• Setting up the “Holy Dunk Tank” and telling a prospective convert that this is an “initiation” to see if they’re really prepared for a proper baptism.*


  • The classic “lower him through the tile roof” skit. This takes some teamwork, along with a paralyzed person, but it’s worth all the production when you hear the appreciative giggles from your audience. [see Luke 5:17]

What you do is tell a suffering soul that the healer is inside the house but, unfortunately, the crowd is too thick to take him through the front door. “So we’ll just take you up to the roof and lower you through the tiles, Ok?” But guess what? Turns out the roofs in this province are all thatched/mud construction. Of course the author of Luke, probably from Antioch, may not have known diddly about the architecture of Capernaum, but it’s fun to think that he didn’t mind some high jinks when comic relief from Roman oppressors and laugh-deprived Temple high-priest killjoys was needed.


  • Circumcision. No! just kidding. This is not one of the pranks.


+ Adapted from photo: Four seder wine cups
+Tunics (adapted from Roman Life/Women’s Hairstyles)
+ Fig tree (adapted from The Cursing of the Fig Tree – Father Melvin)
+ Hot foot photo illustration (adapted from photo at The Health Site)
+ Happy pigs (adapted from cartoon by David Hayward)
+ Dunk tank  (from “Dodgers and Dips – the Dark History of the Dunk Tank”)
*Meanwhile, those irrepressible medieval apostles liked to get into the fun too! (Elizabethan cucking stool)

+ Rooftop gang illustration (from “Assembly – The Paralysed Man” by Paul Hitchcock; illustration by Brian Chalmers).

16 Fun Things You Probably Didn’t Know About Dr. Pussyfoot

Those who follow this blog for its hilarious political commentary, ingenious language notes, intrepid neighborhood travel curiosities. discourteous religious lampoons and trenchant cultural observations may wonder what category this falls into…and why you’ve bothered to follow.

Simply put, I just finished a biography of Martin Luther (1483-1546) and thought you might be intrigued to see some lesser-known aspects of this founding Reformation figure without (much of) the usual droll commentary.

(Page numbers refer to Bainton. Go directly to #12 if you just want to see the Pussyfoot item.)

Now, good luck finding a category for this as you see the other side of the great indulgence denier.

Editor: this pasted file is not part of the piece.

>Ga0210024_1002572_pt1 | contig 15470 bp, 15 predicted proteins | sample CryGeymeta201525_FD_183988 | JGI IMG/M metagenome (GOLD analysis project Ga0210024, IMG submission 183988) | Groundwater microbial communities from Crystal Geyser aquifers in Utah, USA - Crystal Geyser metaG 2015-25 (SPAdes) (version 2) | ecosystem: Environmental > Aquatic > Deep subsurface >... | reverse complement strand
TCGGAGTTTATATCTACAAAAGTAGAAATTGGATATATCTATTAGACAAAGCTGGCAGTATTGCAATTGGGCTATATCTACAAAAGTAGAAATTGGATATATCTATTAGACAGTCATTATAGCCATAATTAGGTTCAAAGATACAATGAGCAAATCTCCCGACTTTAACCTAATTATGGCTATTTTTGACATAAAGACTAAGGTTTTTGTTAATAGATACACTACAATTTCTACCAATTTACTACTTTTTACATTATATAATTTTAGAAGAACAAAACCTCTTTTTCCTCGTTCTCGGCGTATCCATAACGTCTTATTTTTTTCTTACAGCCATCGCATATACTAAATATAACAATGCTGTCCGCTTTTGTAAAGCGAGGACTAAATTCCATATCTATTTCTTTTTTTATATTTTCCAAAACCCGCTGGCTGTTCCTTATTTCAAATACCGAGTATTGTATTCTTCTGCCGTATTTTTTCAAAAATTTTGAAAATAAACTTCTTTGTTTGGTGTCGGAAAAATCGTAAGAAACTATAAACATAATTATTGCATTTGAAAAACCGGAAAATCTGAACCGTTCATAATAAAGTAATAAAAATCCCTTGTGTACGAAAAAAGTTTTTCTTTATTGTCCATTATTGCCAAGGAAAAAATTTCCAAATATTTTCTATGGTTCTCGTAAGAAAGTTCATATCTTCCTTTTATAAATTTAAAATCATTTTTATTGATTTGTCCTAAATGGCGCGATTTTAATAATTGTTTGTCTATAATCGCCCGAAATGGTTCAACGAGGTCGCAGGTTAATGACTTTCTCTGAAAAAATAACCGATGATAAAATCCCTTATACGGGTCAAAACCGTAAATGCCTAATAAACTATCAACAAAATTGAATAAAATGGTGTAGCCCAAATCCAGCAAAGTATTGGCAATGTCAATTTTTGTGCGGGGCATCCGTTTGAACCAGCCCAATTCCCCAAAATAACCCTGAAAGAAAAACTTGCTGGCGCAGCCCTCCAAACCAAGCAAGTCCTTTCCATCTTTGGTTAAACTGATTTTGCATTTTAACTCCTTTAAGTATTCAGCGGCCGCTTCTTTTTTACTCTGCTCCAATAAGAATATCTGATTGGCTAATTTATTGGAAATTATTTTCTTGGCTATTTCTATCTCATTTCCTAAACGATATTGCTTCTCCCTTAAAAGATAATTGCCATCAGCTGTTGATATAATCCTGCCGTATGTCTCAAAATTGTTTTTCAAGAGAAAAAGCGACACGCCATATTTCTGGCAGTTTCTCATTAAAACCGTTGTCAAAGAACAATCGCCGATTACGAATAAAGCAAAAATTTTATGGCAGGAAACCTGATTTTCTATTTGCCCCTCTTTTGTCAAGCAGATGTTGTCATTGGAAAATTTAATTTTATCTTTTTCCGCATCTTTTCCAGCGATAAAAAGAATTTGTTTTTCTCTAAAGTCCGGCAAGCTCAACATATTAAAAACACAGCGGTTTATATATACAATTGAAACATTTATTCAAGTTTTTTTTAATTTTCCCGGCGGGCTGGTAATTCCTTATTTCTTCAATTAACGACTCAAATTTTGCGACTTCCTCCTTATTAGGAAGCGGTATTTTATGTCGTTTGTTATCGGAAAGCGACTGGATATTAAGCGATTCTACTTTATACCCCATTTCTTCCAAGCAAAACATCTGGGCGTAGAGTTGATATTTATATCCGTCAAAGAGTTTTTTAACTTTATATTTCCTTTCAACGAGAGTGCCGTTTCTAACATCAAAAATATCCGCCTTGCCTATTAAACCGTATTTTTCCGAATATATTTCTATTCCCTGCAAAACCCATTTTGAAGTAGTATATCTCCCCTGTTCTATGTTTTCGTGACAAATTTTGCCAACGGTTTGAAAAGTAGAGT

1. Accomplished lute player (340)
  2. Sung as a tenor
  3. Insomniac
  4. Had 6 children by his wife Katie, adopted 4 more and at one time had as many as 25 people in the household including student boarders (a financial recourse) (294). Katie was one of 12 nuns he helped escape (see ‘Marriage’ section) from a Cistercian convent.
  5. Referred to his wife, Katie, as “my lord.” (290)
  6. Biggest mistake: advised Philip I, Landgrave (sort of like a duke) of Hesse, to commit bigamy (373-5). Biographer Martin Brecht says, “giving confessional advice for Philip of Hesse was one of the worst mistakes Luther made.” (see ‘Bigamy’ section)
  7. Compared choral singing to “square dancing in heaven” (343)
  8. Reduced number of Catholic sacraments from 7 to 2 (137)
  9. Frequently confessed daily, once as long as 6 hours (54)
  10. Dressed as a knight and grew a long beard calling himself “Knight George” during exile—“my Patmos.” (195)
  11. Marriage: pigtails on the pillow. “There is a lot to get used to in the first year of marriage. One wakes up in the morning and finds a pair of pigtails on the pillow which were not there before.” (290)
  12. Taunted by his religious rival, Müntzer, as “Dr. Pussyfoot” (“Doktor Leisetritt”) for various complicated theological reasons; also, “Dr. Easychair” (262, 277, also Huntson) — and those were the nicer ones!
  13. The famous “Ninety-Five Theses” were actually more like “debate topics” in accord with the common practice of the day (79, 83)
  14. His “Table Talk” — the collection of Luther’s sayings mostly around the dinner table — has more than 6,500 entries. These are based on notes taken by various students of Luther between 1531 and 1544. (295)
  15. Sometimes “stacked his prayers” for up to 3 weeks when he was still a monk and fell in arrears in saying the canonical hours (matins, tierce, nones, vespers, complin). As a university professor, village preacher and director of 11 monasteries, he was simply too busy to keep up. (195)
  16. Appalled by the frivolity of Italian priests who could rattle through 6 or 7 masses while he was saying one. (49)

Now, the less fun side

  1. Undoubtedly, Luther was a manic-depressive, as we now understand the term.

The word he used, though, was Anfechtung – possibly a trial sent by God to test man “comprising all the doubt, turmoil, pang, tremor, panic, despair, desolation, and desperation which invade the spirit of man.” (42, 62, 335, 357, 361). Other words used to translate the term include ‘temptation,’ ‘trial,’ ‘affliction,’ ‘tribulation.’ Scholars are not necessarily in agreement on the ex post facto bipolar diagnosis since he apparently exhibited a prodigious, continuous capacity for work. (28) “Though some have tried to explain Luther’s anfechtungen as clinical depression, such explanations are not satisfactory” (Bucher). However, there is no question that Luther was subject to recurrent periods of exaltation and depression and these oscillations plagued him throughout his life.

  1. In his later years, health impairments made him “an irascible old man, petulant, peevish, unrestrained and at times positively coarse.” (373)